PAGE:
The research assistant on the clinical trial, the nurse and the surgeon all said to me this morning, "it's going quickly, isn't it?" Yes, it's the third anniversary of my surgery for early stage breast cancer, and this morning I sailed through the annual mammogram, ultrasound and examination with Suzanne with flying colours. It was good to see the very reassuring initials NAD (nothing abnormal detected) going onto my files and x-ray reports.
But is it going quickly? Not really. Not when you examine every day closely as it goes by, as I do these days. This doesn't mean I always make the best use of a day: I rarely feel that. But I certainly do notice them as they pass.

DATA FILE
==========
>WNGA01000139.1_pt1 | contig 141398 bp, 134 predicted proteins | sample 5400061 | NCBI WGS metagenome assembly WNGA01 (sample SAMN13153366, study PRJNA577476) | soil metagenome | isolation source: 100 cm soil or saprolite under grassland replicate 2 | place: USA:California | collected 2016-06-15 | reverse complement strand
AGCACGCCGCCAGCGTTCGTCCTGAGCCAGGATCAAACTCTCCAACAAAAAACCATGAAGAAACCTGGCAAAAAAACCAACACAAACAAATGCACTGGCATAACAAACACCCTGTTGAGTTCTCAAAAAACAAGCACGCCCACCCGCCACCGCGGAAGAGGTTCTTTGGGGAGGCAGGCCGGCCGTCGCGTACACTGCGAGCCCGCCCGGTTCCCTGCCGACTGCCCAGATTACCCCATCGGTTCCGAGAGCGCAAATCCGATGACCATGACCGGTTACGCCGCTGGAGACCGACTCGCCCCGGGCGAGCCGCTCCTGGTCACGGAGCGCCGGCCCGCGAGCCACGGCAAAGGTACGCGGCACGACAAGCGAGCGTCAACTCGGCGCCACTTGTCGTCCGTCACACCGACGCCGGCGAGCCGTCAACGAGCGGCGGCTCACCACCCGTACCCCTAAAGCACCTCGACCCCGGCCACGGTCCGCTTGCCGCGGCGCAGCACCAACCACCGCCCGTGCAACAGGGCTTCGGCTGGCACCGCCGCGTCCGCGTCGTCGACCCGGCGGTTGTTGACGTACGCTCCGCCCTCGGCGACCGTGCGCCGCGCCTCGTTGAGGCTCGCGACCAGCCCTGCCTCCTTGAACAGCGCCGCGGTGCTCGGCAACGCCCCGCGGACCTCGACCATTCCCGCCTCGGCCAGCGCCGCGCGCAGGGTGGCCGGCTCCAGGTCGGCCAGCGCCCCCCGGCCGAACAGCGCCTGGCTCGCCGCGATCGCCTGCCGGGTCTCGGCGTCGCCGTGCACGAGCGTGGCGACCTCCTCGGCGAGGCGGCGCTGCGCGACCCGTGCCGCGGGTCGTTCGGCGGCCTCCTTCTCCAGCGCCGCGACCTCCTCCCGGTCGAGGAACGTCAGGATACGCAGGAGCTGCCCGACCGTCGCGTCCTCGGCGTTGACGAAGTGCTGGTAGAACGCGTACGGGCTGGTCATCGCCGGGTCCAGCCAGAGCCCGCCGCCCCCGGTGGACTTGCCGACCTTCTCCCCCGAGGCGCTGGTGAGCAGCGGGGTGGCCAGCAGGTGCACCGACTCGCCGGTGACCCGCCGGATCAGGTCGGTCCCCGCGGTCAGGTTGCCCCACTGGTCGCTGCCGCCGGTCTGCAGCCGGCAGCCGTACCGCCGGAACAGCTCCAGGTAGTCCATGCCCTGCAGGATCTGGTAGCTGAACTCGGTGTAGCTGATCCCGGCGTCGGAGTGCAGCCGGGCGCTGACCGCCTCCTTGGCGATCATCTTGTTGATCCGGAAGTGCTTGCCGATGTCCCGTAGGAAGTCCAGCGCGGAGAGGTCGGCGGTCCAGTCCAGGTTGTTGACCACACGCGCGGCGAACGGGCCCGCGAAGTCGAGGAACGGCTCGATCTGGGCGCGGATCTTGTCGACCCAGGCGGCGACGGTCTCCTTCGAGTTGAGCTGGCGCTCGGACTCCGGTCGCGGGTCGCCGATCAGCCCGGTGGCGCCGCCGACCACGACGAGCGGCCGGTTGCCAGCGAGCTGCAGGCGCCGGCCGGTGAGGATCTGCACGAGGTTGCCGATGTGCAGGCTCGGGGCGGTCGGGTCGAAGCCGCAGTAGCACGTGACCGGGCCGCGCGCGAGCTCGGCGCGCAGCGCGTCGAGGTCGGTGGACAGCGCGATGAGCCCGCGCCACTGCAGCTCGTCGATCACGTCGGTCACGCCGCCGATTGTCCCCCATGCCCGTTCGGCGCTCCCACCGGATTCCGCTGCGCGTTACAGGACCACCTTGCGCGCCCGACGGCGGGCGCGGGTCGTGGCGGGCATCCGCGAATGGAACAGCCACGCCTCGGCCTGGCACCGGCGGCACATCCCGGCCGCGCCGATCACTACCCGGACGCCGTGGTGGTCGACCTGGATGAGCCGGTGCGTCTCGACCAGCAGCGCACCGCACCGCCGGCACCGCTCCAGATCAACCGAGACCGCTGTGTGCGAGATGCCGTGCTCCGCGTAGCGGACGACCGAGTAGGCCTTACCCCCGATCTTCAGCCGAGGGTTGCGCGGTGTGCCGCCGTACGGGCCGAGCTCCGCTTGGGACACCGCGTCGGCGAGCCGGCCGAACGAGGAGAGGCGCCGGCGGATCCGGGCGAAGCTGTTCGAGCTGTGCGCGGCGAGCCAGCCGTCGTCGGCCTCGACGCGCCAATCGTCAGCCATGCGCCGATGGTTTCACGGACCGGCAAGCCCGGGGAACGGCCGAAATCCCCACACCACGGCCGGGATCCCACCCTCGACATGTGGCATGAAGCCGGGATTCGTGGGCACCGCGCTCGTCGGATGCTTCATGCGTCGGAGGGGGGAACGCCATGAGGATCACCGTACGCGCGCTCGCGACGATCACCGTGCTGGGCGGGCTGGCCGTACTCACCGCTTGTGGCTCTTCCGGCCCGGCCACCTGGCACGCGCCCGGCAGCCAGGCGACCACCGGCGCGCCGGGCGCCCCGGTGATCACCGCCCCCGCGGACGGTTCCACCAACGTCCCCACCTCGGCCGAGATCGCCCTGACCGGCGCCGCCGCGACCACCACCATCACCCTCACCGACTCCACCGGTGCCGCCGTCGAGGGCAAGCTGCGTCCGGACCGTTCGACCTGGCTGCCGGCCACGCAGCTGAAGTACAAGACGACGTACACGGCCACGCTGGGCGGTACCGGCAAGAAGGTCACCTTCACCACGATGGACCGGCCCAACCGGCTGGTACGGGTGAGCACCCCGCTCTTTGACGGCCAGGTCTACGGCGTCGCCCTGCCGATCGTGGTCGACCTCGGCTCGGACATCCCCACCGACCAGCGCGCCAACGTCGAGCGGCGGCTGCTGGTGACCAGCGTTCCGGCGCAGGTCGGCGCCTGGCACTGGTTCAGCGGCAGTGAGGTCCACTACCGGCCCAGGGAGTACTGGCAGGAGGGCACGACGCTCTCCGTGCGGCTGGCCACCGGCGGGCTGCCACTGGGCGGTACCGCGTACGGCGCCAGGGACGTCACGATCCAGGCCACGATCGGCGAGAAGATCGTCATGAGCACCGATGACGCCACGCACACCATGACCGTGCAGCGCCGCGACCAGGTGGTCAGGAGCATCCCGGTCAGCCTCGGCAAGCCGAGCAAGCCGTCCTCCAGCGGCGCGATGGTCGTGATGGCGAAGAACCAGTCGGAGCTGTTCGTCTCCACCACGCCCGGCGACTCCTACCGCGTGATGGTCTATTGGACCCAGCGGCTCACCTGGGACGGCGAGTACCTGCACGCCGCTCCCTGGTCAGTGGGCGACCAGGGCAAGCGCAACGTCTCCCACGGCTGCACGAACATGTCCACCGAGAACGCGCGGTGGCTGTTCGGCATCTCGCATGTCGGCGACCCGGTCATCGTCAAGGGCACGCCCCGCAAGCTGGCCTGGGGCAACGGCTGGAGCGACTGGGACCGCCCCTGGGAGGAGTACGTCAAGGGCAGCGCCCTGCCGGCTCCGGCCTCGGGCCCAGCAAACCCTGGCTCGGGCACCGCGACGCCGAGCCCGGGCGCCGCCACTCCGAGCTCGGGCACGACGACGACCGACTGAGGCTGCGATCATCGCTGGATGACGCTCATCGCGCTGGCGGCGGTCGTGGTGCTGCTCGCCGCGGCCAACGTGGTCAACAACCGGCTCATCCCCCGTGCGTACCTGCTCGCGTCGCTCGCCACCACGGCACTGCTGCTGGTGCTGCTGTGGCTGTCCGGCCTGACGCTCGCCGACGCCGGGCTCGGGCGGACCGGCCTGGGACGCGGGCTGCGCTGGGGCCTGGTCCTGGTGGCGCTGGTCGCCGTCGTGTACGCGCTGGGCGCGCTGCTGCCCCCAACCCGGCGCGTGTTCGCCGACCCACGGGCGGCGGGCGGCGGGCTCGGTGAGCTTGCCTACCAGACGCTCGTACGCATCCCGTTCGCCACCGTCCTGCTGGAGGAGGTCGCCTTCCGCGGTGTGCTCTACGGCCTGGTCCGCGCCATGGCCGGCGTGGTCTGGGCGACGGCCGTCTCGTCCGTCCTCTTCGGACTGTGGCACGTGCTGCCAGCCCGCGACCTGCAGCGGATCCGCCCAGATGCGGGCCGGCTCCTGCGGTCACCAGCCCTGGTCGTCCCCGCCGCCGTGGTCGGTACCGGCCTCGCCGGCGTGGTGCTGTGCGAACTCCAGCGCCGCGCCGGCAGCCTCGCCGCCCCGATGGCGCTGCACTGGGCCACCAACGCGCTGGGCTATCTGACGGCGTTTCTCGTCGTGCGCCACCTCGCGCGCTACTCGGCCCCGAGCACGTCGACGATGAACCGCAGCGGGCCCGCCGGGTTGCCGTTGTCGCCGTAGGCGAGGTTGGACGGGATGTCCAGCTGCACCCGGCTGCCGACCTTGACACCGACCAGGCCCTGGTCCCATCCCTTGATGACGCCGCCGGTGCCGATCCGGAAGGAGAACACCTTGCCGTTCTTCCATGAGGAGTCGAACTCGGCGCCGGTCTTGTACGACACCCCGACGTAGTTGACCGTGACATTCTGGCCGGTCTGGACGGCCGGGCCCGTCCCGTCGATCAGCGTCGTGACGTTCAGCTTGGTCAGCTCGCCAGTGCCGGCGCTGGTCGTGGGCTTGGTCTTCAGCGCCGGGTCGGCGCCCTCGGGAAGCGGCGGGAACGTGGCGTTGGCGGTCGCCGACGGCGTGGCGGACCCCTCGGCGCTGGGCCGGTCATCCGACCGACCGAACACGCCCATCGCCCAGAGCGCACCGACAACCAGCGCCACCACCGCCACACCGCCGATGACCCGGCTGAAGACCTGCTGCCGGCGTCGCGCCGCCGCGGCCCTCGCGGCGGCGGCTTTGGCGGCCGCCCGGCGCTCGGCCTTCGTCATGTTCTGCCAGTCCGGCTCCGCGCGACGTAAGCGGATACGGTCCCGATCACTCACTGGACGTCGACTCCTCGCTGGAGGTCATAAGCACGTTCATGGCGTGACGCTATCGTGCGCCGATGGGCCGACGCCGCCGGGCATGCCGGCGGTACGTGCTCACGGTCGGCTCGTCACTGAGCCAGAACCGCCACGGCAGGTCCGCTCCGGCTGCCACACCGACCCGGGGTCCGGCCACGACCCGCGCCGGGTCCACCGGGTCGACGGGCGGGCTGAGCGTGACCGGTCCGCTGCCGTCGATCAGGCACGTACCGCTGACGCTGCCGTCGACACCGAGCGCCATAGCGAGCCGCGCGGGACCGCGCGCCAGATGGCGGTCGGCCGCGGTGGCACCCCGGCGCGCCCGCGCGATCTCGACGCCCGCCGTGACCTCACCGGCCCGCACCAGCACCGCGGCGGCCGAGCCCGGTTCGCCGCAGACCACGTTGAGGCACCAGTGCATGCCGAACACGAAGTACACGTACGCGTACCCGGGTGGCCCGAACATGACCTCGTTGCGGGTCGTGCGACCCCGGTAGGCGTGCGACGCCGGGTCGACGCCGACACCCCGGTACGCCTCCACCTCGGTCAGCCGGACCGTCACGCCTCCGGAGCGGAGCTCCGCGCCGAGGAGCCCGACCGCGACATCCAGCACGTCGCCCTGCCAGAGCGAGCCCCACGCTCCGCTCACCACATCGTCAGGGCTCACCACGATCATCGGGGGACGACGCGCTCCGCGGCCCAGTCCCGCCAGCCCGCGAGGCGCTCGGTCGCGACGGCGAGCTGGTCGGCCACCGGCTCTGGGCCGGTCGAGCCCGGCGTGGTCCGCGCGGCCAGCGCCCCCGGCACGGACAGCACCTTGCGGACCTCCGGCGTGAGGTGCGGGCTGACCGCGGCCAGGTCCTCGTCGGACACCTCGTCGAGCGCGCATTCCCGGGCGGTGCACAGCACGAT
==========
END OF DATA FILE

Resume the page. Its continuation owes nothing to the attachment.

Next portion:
One of the lovely things for me about this practice is the sense of these teams of women working so well together (surgeons, nurses, radiologists, receptionists, researchers). I did see Mitchell, my oncologist, striding into the waiting room to meet a woman wearing a long scarf — I think they adminster the chemotherapy in this clinic, too — but everyone who attended me today was a woman. It's peaceful there. No televisions, no piped music, just magazines, comfortable couches and white towelling robes to wear while you wait. Women come and go, and although there's always a level of anxiety on our faces, it's calm. We are being attended by kindly, efficient and skilled women who know exactly what they are doing, how best to manage our visit and our health. For a place that is closely associated with a deadly disease, it's remarkably serene.